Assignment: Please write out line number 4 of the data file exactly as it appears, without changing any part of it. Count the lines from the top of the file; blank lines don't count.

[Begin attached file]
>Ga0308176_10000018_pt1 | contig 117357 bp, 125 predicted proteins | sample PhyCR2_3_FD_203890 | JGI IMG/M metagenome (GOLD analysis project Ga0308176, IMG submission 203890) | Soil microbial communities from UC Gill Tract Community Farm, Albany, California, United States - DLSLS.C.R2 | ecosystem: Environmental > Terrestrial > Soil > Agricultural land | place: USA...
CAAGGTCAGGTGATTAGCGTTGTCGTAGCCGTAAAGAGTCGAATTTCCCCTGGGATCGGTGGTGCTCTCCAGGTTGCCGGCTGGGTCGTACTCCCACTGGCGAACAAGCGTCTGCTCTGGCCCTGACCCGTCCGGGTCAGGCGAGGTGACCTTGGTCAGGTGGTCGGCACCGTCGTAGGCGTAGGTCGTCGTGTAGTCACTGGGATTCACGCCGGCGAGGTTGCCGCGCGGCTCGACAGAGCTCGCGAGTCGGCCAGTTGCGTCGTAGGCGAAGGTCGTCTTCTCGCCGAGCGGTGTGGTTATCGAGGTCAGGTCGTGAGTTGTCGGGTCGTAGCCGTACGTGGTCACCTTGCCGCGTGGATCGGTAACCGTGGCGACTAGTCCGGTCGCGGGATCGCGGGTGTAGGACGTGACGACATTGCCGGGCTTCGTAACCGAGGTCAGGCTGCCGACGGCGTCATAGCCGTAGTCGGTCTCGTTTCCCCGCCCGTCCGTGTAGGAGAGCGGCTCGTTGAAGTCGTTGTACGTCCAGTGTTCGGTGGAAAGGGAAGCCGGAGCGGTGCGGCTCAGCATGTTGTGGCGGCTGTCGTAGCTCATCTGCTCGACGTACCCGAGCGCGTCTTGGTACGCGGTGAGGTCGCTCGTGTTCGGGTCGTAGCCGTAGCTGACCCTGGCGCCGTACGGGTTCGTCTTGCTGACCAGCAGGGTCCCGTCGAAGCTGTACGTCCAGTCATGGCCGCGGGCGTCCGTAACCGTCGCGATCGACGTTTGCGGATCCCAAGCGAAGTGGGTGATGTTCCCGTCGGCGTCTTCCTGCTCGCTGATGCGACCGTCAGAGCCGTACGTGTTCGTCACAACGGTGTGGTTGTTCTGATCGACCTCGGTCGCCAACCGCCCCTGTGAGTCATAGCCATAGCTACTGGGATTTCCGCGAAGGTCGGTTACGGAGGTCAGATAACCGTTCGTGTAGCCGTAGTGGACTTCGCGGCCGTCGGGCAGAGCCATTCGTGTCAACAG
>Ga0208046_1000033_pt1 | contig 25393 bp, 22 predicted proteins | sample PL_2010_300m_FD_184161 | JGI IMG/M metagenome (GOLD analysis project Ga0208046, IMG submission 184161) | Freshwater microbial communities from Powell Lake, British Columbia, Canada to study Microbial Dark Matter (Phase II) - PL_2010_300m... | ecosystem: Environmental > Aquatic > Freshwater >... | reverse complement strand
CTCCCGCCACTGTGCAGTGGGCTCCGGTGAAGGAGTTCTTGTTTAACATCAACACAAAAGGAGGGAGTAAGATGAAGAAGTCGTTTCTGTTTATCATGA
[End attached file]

CTCCCGCCACTGTGCAGTGGGCTCCGGTGAAGGAGTTCTTGTTTAACATCAACACAAAAGGAGGGAGTAAGATGAAGAAGTCGTTTCTGTTTATCATGA